Risk of breaching wall on nuclear production
Critics say US would set bad example by allowing nuclear power plants to make tritium, an atomic-weapons element.
WASHINGTON — For decades, the United States maintained a strict division between its military and civilian nuclear sectors by refraining from producing materials for atomic weapons in civilian reactors.
More than symbolism and secrecy were involved. The policy was also aimed at bolstering US nonproliferation efforts by discouraging other countries from using their civilian nuclear-power facilities for military purposes.
But the Clinton administration has breached that long-standing wall for the first time, authorizing the production of tritium in three civilian reactors. Tritium is a critical atomic-weapons component of which the US is running short.
The Dec. 22 decision, which must be approved by Congress, has divided the arms-control community and added fresh tinder to a debate over whether post-cold-war US national security policies are helping fuel or throttle the global spread of nuclear weapons.
The US has been a leading proponent of nonproliferation efforts and treaties calling for the eventual elimination of nuclear weapons, and is seeking to win Russia's assent on massive new cuts in atomic warheads. But nuclear arms still play a key role in post-Soviet US security strategy, and the Clinton administration is now pursuing a $45 billion program to maintain American nuclear weapons know-how and improve the arsenal's capabilities.
Critics contend that the tritium decision will bolster those who argue that the US position is hypocritical and encourages proliferation.
Making tritium in civilian reactors "is fundamentally inconsistent with our broader nonproliferation policy," says Rep. Edward Markey (D) of Massachusetts, whose proposal to include language in the fiscal 1999 defense budget that would have blocked the decision failed. "As a weapons-state, the US cannot effectively insist that non-weapons states not use their civilian energy programs for military purposes if we engage in such a practice here at home."
Representative Markey says he intends to work to pass legislation that "would establish a general prohibition against civilian reactors ... being turned into nuclear bomb factories."
Advocates respond that by using civilian reactors, the US will avoid having to spend billions of dollars building a new military production facility that would be seen as a reaffirmation of its commitment to atomic weapons.
Such a perception, they say, would discredit US arms-control initiatives, such as the effort to persuade India and Pakistan to curb the nuclear race they uncorked with their tit-for-tat test blasts in May.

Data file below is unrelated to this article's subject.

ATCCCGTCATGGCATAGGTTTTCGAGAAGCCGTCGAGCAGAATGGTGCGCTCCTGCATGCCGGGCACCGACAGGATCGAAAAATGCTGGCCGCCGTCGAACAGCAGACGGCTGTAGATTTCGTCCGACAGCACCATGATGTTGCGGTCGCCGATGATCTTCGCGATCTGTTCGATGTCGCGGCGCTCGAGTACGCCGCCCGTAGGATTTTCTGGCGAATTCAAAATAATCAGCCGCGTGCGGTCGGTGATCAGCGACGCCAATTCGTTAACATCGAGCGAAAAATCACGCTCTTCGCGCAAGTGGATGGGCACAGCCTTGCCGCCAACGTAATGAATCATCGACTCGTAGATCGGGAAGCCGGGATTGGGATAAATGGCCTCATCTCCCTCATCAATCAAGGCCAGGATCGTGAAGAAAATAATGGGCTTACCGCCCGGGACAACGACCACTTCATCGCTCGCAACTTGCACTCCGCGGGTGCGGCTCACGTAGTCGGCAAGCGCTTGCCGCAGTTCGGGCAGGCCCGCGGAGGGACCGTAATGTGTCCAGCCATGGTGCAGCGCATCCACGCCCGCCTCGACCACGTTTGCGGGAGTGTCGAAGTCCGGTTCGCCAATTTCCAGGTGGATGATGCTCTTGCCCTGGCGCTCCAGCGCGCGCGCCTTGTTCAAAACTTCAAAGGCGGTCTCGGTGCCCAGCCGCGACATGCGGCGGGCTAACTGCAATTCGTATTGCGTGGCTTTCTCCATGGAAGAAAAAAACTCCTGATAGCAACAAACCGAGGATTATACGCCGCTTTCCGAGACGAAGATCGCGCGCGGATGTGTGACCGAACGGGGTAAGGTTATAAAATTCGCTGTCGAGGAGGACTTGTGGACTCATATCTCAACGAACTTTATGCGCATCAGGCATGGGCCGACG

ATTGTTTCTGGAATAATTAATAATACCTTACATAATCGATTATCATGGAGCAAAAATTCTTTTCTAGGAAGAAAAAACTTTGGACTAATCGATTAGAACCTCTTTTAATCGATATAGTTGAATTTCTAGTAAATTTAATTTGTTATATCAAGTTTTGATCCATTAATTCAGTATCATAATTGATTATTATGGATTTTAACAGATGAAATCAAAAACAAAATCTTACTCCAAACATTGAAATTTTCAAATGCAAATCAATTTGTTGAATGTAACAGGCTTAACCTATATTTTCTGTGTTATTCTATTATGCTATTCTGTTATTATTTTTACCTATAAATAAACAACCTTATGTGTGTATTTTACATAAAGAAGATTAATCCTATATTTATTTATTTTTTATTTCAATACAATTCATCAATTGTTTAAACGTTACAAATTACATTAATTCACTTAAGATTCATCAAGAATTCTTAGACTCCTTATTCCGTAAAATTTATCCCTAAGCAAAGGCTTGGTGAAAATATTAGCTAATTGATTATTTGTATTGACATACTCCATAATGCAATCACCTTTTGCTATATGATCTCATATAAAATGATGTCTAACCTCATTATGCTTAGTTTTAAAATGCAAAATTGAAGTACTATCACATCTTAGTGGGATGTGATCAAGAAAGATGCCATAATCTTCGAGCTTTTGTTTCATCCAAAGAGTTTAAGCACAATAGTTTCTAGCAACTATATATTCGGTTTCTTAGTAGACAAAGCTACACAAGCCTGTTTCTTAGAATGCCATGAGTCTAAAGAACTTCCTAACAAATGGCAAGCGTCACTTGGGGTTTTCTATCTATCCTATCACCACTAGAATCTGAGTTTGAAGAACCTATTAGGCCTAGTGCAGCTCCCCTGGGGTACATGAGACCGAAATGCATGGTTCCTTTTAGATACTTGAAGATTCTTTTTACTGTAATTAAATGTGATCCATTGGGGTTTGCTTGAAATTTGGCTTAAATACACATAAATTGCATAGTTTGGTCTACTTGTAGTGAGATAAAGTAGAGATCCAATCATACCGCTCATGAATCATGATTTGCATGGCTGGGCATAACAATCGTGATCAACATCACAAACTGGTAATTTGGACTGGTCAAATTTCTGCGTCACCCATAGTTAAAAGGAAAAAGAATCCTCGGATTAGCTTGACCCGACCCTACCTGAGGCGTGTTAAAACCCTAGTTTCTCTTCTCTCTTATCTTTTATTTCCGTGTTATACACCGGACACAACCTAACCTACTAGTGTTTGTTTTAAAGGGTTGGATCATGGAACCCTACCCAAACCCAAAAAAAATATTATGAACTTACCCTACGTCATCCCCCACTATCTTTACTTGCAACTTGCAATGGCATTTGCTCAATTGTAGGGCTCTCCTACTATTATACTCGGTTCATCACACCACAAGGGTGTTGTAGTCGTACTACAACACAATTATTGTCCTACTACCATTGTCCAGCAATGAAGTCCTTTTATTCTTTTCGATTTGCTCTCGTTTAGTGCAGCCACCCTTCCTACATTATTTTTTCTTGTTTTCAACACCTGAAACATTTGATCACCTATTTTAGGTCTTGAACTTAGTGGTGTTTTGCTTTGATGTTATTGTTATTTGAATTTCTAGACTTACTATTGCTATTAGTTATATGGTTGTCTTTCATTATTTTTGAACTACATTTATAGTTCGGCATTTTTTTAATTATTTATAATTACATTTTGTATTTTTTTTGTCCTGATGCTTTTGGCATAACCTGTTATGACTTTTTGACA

"Every step that the administration takes away from rebuilding a permanent, dedicated nuclear-weapons complex is in our view a step in the right direction," says Chris Payne of the Natural Resources Defense Council, an arms-control and environmental organization in Washington.
Under the administration's decision, tritium would be produced by the Tennessee Valley Authority (TVA) at its Watts Bar 1 reactor, near Nashville, and Sequoyah 1 and 2 units, outside Chattanooga.
The Watts Bar facility has been making the radioactive hydrogen isotope on a trial basis for 15 months in order to win Nuclear Regulatory Commission (NEC) approval of the new plan.
Tritium provides an enormous boost to the explosive yield of US nuclear weapons. It decays at the rate of 5 percent a year, requiring that it be periodically replaced. But the US closed its last tritium-production reactor in 1988 for safety reasons.
For the moment, the Department of Energy, which oversees the US arsenal, is recycling tritium from weapons it is eliminating under the 1991 Strategic Arms Reduction Treaty (START I) with Moscow. But it will need a new source of 5.5 pounds annually beginning in 2005 to support the 6,000-warhead force the treaty allows. Should Russia finally ratify the 1993 START II accord, which limits the sides to no more than 3,500 deployed warheads, a new source would not be required until 2011.
The US is now promoting a START III treaty that would cut deployed warheads on both sides to 2,000; Russian officials have spoken of 1,500 or less. Should that pact be approved, the US would not require a new tritium source until well after 2020, experts say.
"If our goal of reaching further arms-control reduction agreements is reached, we may not need to exercise this option for many years, and we will pay for tritium only when it is needed," says Energy Secretary Bill Richardson. He declined to say how much the TVA will be paid to make tritium. The TVA had been seeking $85 million per year.
Critics contend that instead of looking for ways of maintaining its nuclear stockpile, the US should be actively pursuing global disarmament.
"Renewing tritium production on any scale sends the wrong signals," says Chris Hellman of the Center for Defense Information, a policy institute in Washington. "It is provocative."
Advocates agree that the separation of civilian and military nuclear sectors is required when it comes to uranium and plutonium, the fuels that power atomic weapons. But, they say, tritium is not a controlled material and cannot itself be used to make a bomb. Canada, for instance, sells tritium commercially for various industrial uses, such as airport runway lights and luminous watches.
Mr. Payne says the administration could go further to ease the concerns ignited by its decision by asking the NEC to declare tritium a government-controlled material that can only be made in civilian reactors in national emergencies and with Congress's permission. Such an avenue would be used only when the need for a new tritium supply actually arises.
"That is a way of further demonstrating to the world that the US is buying this tritium production plan as an insurance policy against a breakdown in the disarmament process," says Payne.